•  Nestlé reportedly is spinning off its Freshly meal delivery service, which it acquired in 2020, in a way that combines it with artisanal food manufacturer Kettle Cuisine, which is owned by private equity company L Catterton.  Nestlé, which said that Freshly has not performed up to expectations, will retain a 41 percent ownership stake in the business.

    Published on: December 2, 2022

    In Thursday Night Football, the Buffalo Bills defeated the New England Patriots 24-10.

    Published on: December 2, 2022

    Just want to say that, when the movie for which this trailer dropped yesterday hits movie screens next summer … I'm all in.

    If you've not seen it, I heartily recommend Howard Stern's two-hour interview with Bruce Springsteen, originally produced by Stern's Sirius XM channel but now available on HBO.  I've never been a big Stern fan, but admire his career pivot over the past few years to serious interviewer, this is just an extraordinary session.  

    Springsteen seems relaxed, candid, in very good voice and willing to both explain and perform his songs as well as describe his process.  I thought it was captivating.

    I wrote here some months ago that I'd finally caught up with the first season of "The White Lotus" on HBO, and wasn't crazy about it … I found it to be "off-putting because I never really care about or empathized with the vast majority of the characters.  I watched the entire first season, but found myself a) being glad that it was only six episodes, and b) having no inclination to watch a second season."

    Well, I've been watching the second season.  Not sure why, other than I keep wondering why its broad appeal seems to escape me.

    And I think I like the second season better.

    The first season was all about class and race, in a series peopled by largely unpleasant, spoiled people working and staying in a lush Hawaiian resort.  In retrospect, it may be that the series just couldn't support all the text and subtext - the class/race thing was more than the construct could handle.  The second season, on the other hand, seems to be just about lust, longing and regret, and so far it sort of works … though the characters remain pretty much unlikeable.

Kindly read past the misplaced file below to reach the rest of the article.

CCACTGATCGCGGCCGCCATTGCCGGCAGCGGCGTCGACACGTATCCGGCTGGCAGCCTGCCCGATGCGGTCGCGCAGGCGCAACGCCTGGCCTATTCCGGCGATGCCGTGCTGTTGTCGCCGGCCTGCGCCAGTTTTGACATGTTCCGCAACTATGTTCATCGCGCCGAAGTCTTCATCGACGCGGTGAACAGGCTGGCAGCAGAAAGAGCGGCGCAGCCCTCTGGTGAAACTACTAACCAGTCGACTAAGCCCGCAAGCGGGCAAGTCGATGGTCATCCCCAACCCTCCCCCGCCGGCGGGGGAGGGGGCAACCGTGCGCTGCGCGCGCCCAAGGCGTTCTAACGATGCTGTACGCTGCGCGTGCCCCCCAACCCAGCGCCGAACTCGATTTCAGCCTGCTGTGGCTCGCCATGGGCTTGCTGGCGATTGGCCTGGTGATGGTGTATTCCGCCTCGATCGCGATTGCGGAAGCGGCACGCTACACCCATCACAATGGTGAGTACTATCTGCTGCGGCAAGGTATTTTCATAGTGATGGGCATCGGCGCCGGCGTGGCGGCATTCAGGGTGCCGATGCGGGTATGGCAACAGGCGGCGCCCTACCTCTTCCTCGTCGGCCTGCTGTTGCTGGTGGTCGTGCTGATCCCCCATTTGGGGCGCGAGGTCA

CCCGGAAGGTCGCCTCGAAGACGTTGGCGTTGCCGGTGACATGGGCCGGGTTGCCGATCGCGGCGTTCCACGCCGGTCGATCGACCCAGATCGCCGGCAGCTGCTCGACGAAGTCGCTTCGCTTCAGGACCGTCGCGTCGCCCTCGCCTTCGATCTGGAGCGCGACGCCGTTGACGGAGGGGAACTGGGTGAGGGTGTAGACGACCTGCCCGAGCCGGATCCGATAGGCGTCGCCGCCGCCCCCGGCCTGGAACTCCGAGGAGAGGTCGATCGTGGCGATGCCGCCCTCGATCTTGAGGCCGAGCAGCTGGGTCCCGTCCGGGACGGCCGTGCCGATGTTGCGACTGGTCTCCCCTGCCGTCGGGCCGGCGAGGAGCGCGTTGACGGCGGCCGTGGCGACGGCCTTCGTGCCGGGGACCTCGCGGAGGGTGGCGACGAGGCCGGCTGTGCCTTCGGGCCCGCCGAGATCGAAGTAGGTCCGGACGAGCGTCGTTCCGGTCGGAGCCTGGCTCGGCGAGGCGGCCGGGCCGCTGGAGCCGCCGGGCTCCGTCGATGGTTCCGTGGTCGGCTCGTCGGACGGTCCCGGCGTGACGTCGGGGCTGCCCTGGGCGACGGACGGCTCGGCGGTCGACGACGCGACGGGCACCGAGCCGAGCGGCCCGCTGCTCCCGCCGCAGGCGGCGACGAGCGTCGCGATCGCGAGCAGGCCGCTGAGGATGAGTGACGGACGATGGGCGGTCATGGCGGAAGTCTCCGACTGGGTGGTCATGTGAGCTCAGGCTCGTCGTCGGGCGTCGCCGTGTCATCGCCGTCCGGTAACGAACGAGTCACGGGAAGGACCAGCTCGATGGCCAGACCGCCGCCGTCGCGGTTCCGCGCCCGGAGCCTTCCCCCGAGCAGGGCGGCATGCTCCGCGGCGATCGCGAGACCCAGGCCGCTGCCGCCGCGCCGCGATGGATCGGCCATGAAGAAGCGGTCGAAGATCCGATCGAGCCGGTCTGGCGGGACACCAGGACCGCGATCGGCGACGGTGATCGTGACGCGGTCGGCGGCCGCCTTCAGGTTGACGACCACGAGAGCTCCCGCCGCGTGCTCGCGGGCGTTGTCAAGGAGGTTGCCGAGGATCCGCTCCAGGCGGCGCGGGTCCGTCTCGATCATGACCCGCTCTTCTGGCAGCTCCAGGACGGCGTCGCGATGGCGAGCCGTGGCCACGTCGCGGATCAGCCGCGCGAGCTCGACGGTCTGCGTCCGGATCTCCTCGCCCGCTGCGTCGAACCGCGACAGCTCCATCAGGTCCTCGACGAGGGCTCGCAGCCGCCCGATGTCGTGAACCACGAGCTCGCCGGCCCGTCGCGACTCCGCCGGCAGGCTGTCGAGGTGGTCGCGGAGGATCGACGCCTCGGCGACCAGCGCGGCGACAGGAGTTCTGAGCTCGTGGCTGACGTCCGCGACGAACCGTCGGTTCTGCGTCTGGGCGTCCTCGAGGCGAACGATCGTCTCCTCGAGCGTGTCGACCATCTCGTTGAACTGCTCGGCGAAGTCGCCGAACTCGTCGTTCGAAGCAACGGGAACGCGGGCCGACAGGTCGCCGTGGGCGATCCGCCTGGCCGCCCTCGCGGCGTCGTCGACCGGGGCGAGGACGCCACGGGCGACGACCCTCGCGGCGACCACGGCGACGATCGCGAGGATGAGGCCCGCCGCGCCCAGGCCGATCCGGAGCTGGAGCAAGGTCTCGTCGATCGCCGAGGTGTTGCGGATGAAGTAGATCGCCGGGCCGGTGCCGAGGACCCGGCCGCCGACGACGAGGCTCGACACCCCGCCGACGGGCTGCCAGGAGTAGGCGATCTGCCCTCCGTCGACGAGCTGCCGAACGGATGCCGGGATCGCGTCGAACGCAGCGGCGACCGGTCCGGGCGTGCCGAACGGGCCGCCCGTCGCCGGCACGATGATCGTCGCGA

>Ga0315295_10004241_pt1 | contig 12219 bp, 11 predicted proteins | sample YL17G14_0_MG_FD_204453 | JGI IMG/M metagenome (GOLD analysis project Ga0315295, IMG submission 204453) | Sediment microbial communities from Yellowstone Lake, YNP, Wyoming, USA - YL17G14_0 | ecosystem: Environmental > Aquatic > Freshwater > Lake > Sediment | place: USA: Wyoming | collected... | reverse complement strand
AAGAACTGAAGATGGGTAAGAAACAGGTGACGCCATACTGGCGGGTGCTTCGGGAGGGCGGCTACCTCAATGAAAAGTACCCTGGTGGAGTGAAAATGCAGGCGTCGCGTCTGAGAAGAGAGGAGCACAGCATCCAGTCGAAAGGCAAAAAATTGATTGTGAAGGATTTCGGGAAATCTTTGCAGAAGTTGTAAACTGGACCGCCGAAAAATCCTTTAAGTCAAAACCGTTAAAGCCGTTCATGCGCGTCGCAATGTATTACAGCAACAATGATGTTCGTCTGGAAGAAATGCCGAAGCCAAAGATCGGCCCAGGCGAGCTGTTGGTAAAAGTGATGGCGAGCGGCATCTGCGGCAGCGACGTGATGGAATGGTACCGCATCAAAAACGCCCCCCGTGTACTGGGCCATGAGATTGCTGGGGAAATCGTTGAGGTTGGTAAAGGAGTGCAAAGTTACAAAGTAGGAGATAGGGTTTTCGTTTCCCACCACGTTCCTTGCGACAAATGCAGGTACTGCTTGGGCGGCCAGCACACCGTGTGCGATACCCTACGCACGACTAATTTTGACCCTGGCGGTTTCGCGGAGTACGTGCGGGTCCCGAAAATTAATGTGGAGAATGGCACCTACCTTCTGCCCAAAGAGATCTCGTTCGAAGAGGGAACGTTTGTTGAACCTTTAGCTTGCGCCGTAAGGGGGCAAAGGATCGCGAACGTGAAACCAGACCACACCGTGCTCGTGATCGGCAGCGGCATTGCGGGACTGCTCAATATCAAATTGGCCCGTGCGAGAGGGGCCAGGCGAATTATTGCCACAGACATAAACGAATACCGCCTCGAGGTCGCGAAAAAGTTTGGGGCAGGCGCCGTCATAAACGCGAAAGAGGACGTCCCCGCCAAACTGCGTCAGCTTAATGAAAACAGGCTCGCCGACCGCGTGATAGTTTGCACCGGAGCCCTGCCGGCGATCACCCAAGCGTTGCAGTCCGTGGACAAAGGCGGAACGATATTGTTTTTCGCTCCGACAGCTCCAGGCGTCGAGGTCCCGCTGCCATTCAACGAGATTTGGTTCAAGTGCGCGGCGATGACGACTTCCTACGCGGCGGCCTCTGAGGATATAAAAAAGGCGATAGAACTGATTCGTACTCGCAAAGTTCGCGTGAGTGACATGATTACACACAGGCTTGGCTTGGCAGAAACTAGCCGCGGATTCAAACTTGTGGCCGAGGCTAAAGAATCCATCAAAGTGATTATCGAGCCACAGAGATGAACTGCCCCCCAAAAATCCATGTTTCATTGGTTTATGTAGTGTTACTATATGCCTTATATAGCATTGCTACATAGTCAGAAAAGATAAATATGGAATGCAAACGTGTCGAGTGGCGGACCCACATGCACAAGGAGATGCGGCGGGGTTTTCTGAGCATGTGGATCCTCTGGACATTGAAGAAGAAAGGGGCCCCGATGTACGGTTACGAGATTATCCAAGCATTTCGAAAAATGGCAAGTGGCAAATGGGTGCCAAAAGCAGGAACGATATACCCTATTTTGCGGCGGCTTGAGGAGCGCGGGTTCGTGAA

She ended up going into education, but my daughter long hoped to find a career in the criminal justice system … which meant that rom the time she was pretty young, we watched a lot of police procedurals together.  A particular favorite was "Criminal Minds," which for 15 years portrayed an FBI unit that hunted serial killers.

    Just before the pandemic started, "Criminal Minds" ended its run … but a funny thing happened.  When people stayed home, one of the programs they streamed the most was "Criminal Minds," and so the folks at Paramount+ decided to bring it back as a limited series, with most of the original cast.

    My daughter is older now, with a life and better things to do than watch TV with her dad.  But she's taken pity on the old man, and once again it is appointment television for us.  The new, streaming version of "Criminal Minds" is a little more graphic than the broadcast television version, but we love it.  (Some dads and daughters watch rom-coms.  We like serial killers.)

    Our wine of choice for Thanksgiving last week … the 2019 Signature Cuvée Pinot Noir from Willamette Valley Vineyards, which is a special blend of pinots from the company's Estate, Elton and Tualatin Estate Vineyards.  And it was utterly delicious … smooth and robust and as tasty as a pinot noir can be.

    We also enjoyed a 2018 Roads End Pinot Noir from the late, great Carlton Cellars.  (When the winery ceased doing business, we laid in a supply of its various pinots that will get us through a winter or two … and I may even stash away a couple to be broken out only in case of apocalypse.)

    And, because we can't just drink pinot (somebody told me that), when I made tortellini with a nice spicy meat sauce the other night, we had a 2020 Biagio Chianti, which was rich and wonderful.  (I love chianti!)

    That's it for this week.  Have a great weekend, and I'll see you Monday.